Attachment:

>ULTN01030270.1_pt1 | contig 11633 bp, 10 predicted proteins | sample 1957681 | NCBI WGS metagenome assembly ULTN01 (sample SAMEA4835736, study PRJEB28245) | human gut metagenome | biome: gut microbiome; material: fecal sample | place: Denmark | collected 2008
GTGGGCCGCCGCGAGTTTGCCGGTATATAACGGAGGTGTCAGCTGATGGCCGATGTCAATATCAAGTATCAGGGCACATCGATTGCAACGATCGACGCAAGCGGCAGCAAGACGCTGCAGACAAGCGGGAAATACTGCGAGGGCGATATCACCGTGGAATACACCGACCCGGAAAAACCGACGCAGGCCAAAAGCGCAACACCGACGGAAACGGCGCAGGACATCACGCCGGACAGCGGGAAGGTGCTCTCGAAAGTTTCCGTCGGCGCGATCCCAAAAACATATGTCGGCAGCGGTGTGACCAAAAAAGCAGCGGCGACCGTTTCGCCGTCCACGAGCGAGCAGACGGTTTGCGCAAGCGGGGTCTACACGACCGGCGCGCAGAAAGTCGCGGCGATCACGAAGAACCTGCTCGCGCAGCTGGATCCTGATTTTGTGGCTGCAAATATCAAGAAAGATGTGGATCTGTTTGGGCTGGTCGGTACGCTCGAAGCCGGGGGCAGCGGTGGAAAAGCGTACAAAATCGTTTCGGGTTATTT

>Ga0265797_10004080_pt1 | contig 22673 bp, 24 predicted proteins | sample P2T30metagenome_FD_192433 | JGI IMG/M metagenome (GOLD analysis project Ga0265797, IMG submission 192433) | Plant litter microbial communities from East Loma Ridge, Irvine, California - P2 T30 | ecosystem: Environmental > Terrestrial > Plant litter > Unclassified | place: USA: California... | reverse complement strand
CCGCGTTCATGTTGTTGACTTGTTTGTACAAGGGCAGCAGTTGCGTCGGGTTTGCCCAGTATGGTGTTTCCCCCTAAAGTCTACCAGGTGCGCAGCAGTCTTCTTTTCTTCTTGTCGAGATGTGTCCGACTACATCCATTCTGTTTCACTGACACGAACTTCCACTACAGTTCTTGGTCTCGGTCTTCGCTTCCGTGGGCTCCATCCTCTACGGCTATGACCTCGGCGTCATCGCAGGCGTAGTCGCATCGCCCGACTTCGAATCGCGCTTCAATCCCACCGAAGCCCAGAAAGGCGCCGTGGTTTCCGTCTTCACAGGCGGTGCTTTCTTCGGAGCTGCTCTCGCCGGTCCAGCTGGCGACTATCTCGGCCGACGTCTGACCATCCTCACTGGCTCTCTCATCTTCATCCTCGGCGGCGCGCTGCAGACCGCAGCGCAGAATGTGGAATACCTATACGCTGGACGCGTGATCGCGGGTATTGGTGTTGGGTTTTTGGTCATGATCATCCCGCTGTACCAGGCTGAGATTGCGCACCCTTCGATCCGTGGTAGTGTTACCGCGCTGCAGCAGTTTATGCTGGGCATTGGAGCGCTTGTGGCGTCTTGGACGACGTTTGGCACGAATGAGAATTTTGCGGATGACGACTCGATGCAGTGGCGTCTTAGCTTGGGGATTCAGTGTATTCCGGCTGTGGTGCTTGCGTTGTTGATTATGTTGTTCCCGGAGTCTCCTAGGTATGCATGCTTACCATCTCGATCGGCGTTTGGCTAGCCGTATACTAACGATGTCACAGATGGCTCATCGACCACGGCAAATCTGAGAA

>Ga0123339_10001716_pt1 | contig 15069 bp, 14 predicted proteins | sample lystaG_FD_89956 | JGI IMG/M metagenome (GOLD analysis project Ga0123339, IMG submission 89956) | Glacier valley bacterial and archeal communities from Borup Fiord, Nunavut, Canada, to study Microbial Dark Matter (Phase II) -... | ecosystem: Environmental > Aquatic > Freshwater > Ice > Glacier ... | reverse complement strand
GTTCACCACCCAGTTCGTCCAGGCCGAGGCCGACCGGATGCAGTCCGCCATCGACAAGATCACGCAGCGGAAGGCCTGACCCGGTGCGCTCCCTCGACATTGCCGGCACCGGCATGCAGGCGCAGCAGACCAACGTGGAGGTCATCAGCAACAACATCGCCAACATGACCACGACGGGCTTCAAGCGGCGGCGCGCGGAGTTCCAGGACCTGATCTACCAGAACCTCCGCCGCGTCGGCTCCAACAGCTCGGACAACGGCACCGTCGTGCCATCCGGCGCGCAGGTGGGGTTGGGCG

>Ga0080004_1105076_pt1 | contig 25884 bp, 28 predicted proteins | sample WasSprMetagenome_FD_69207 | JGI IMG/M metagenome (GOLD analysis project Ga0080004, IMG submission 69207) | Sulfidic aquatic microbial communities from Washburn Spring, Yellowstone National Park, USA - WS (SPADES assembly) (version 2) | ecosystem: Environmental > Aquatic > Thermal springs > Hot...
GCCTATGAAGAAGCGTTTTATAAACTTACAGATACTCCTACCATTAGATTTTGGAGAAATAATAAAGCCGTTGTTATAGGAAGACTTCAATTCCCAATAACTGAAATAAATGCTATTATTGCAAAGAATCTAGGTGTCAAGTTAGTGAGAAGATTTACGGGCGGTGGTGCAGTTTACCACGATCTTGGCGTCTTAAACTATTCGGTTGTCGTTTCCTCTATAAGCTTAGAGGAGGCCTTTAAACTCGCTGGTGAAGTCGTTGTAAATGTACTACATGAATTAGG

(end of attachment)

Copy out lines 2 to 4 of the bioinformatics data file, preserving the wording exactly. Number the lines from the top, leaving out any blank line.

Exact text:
GTGGGCCGCCGCGAGTTTGCCGGTATATAACGGAGGTGTCAGCTGATGGCCGATGTCAATATCAAGTATCAGGGCACATCGATTGCAACGATCGACGCAAGCGGCAGCAAGACGCTGCAGACAAGCGGGAAATACTGCGAGGGCGATATCACCGTGGAATACACCGACCCGGAAAAACCGACGCAGGCCAAAAGCGCAACACCGACGGAAACGGCGCAGGACATCACGCCGGACAGCGGGAAGGTGCTCTCGAAAGTTTCCGTCGGCGCGATCCCAAAAACATATGTCGGCAGCGGTGTGACCAAAAAAGCAGCGGCGACCGTTTCGCCGTCCACGAGCGAGCAGACGGTTTGCGCAAGCGGGGTCTACACGACCGGCGCGCAGAAAGTCGCGGCGATCACGAAGAACCTGCTCGCGCAGCTGGATCCTGATTTTGTGGCTGCAAATATCAAGAAAGATGTGGATCTGTTTGGGCTGGTCGGTACGCTCGAAGCCGGGGGCAGCGGTGGAAAAGCGTACAAAATCGTTTCGGGTTATTT

>Ga0265797_10004080_pt1 | contig 22673 bp, 24 predicted proteins | sample P2T30metagenome_FD_192433 | JGI IMG/M metagenome (GOLD analysis project Ga0265797, IMG submission 192433) | Plant litter microbial communities from East Loma Ridge, Irvine, California - P2 T30 | ecosystem: Environmental > Terrestrial > Plant litter > Unclassified | place: USA: California... | reverse complement strand
CCGCGTTCATGTTGTTGACTTGTTTGTACAAGGGCAGCAGTTGCGTCGGGTTTGCCCAGTATGGTGTTTCCCCCTAAAGTCTACCAGGTGCGCAGCAGTCTTCTTTTCTTCTTGTCGAGATGTGTCCGACTACATCCATTCTGTTTCACTGACACGAACTTCCACTACAGTTCTTGGTCTCGGTCTTCGCTTCCGTGGGCTCCATCCTCTACGGCTATGACCTCGGCGTCATCGCAGGCGTAGTCGCATCGCCCGACTTCGAATCGCGCTTCAATCCCACCGAAGCCCAGAAAGGCGCCGTGGTTTCCGTCTTCACAGGCGGTGCTTTCTTCGGAGCTGCTCTCGCCGGTCCAGCTGGCGACTATCTCGGCCGACGTCTGACCATCCTCACTGGCTCTCTCATCTTCATCCTCGGCGGCGCGCTGCAGACCGCAGCGCAGAATGTGGAATACCTATACGCTGGACGCGTGATCGCGGGTATTGGTGTTGGGTTTTTGGTCATGATCATCCCGCTGTACCAGGCTGAGATTGCGCACCCTTCGATCCGTGGTAGTGTTACCGCGCTGCAGCAGTTTATGCTGGGCATTGGAGCGCTTGTGGCGTCTTGGACGACGTTTGGCACGAATGAGAATTTTGCGGATGACGACTCGATGCAGTGGCGTCTTAGCTTGGGGATTCAGTGTATTCCGGCTGTGGTGCTTGCGTTGTTGATTATGTTGTTCCCGGAGTCTCCTAGGTATGCATGCTTACCATCTCGATCGGCGTTTGGCTAGCCGTATACTAACGATGTCACAGATGGCTCATCGACCACGGCAAATCTGAGAA